Read the full column

I have a more conventional look at what I think are the best comics from last year on this blog.

On managing my small classes

I have two very small, five to seven students each, upper division classes this term. By itself this is not that strange. As a department, geography contributes more in service to other programs than it does in majors. As a result, we usually have one or two sections of upper division courses that enroll slow or low, which administrators tend to measure as below ten or below twelve depending on context and what kinds of pressures are being applied from above. My areas, political and cultural geography, tend to be the least popular among our majors (and minors), meaning that it isn’t unusual for me to have smaller classes than my colleagues at the 300 and 400 level.

What is unusual is just how low my enrollments are this term (also that they have been allowed to run despite their sizes, but that is side topic which I will skip here). To be honest, in one case, a course on U.S. and Canadian geopolitics, I am not that surprised at the small number. I can track a clear downward trajectory from the first time I offered it to now. In the other case, a course on nature and the American West, I am surprised. That course is part of a “suite” of three that I offer on the West, and all have been generally popular, not for any mysterious reason, but because they fulfill requirements in a number of programs across campus and also address issues that are real to many of our students.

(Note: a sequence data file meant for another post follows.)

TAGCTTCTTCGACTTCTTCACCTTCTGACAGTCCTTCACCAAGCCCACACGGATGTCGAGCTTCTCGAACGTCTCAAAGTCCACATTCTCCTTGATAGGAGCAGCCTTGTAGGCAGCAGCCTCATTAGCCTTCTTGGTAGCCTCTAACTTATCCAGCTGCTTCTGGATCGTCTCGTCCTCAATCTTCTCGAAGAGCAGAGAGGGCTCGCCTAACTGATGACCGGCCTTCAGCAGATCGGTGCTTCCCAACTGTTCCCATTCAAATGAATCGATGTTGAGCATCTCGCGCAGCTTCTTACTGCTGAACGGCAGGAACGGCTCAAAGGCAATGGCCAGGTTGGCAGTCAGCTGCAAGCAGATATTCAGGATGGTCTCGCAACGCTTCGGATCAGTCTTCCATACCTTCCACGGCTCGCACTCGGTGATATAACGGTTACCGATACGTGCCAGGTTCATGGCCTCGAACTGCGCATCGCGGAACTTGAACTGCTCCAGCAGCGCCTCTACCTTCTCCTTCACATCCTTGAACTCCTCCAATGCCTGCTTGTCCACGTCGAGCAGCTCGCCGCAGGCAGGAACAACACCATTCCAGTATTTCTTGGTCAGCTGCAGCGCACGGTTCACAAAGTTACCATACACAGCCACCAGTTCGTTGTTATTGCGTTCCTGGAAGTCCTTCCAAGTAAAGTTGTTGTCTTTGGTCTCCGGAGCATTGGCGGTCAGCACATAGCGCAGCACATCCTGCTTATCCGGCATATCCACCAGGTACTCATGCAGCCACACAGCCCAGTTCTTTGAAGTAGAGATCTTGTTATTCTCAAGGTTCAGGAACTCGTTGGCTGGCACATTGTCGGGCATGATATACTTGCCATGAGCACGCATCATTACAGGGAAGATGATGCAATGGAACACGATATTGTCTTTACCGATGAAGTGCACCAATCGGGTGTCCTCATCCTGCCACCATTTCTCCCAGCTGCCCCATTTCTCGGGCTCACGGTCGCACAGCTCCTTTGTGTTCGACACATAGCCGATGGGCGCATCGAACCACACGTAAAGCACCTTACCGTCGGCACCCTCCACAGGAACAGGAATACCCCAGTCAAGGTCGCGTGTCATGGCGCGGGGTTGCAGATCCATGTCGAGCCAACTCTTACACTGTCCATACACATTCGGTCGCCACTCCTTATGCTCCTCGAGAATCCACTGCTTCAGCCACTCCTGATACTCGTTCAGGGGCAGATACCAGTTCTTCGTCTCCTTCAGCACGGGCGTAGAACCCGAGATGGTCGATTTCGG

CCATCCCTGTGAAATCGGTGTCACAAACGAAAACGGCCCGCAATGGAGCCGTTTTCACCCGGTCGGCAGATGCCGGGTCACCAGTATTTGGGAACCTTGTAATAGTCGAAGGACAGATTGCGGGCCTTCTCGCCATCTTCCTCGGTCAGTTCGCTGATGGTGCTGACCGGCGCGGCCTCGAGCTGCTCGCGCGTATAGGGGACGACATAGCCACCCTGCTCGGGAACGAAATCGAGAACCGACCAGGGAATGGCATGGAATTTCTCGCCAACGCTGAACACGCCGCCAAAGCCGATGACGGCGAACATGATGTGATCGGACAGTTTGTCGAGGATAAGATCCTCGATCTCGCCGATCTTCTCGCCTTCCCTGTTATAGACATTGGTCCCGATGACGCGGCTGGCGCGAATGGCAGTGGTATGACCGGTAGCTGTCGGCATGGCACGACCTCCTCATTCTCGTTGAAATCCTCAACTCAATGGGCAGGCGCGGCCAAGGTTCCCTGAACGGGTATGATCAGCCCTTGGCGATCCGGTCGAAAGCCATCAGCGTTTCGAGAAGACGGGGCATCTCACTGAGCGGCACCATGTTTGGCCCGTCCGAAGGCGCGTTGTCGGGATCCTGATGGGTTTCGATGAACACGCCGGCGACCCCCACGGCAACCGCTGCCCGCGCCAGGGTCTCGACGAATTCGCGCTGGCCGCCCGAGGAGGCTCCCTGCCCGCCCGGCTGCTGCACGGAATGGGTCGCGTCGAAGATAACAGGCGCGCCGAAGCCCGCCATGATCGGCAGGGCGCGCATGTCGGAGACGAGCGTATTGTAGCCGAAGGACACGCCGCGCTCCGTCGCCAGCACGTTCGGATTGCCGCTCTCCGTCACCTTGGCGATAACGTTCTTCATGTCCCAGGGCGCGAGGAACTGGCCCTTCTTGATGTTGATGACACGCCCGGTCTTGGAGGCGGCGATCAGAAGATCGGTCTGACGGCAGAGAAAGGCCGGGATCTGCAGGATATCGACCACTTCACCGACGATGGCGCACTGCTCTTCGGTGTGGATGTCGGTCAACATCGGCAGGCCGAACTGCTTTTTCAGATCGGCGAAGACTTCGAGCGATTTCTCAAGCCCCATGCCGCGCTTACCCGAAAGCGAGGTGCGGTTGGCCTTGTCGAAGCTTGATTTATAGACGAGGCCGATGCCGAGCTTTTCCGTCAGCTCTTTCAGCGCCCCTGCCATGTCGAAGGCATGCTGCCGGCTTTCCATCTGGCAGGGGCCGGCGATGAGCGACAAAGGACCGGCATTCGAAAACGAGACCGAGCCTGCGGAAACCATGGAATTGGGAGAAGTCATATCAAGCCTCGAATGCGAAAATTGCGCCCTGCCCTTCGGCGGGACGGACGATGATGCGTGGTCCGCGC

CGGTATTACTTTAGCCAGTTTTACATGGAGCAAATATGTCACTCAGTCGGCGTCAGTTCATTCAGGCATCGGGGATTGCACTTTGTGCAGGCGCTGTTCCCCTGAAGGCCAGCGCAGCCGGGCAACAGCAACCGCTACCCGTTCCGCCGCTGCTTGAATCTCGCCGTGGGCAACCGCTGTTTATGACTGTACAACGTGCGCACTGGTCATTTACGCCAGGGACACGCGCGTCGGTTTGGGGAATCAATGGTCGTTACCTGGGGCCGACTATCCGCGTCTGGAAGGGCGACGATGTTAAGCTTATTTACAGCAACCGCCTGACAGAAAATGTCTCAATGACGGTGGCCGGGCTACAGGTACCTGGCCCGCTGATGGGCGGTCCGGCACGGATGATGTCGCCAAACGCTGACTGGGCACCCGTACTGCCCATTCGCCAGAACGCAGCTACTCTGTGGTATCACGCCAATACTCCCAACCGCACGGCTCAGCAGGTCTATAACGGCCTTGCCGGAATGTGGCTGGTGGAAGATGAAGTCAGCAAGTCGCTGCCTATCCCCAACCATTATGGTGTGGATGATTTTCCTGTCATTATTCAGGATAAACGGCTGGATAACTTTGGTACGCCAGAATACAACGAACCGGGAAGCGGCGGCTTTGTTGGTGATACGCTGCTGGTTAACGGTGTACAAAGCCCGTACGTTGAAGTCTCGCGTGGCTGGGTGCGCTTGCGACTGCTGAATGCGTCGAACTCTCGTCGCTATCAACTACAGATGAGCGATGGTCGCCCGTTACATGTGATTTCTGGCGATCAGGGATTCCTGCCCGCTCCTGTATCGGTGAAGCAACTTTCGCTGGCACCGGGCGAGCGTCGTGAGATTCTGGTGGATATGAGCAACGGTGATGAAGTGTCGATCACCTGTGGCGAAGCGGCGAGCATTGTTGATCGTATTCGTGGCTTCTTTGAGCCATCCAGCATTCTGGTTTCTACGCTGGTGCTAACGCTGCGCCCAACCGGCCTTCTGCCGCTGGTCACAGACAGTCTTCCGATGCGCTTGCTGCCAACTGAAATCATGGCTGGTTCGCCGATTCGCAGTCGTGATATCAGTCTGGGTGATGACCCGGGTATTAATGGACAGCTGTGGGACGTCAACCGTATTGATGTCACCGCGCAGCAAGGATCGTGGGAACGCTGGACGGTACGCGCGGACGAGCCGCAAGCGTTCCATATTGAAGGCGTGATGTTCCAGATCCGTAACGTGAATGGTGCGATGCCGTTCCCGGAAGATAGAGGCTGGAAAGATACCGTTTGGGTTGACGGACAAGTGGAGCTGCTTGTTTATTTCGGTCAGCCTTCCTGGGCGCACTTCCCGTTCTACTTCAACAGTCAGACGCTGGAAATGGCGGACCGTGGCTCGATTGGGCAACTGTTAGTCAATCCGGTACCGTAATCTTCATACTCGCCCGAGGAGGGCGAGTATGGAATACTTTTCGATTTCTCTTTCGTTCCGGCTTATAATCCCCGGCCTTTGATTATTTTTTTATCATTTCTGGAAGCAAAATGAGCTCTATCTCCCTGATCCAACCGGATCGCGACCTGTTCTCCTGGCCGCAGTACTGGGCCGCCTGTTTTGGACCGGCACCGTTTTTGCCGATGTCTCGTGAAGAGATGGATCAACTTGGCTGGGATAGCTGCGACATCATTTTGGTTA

I will have to give some more thought to the “why” of my numbers this term for when I next offer these courses, or related ones, but in the meantime I needed to come up with a strategy for teaching them at their current sizes.

That small classes are “good” is taken as a given almost in higher education, but I don’t think I am alone in finding that there is such a thing as a class that is “too small”.

From my perspective, a class is too small when you need almost 100% attendance to have a chance at a viable session, or, put another way, a class is too small if its absolute size is effectively equal to its relative size. What I mean by that is in most classes you’ll end up with a critical mass of engaged students who make the course work. Ideally, in my experience, that should be at least a third of total enrollment, but you can get by with fewer. As you slide down that scale, though, the harder it is to have a good meeting if you have absences. If the critical mass of engaged students is too small, the wrong absences can kill a session. The smaller the class, the smaller your margin for having a good meeting. Essentially, if you need to count on everyone in attendance to be fully present and making contributions, productive class meetings are going to be nearly impossible to hold.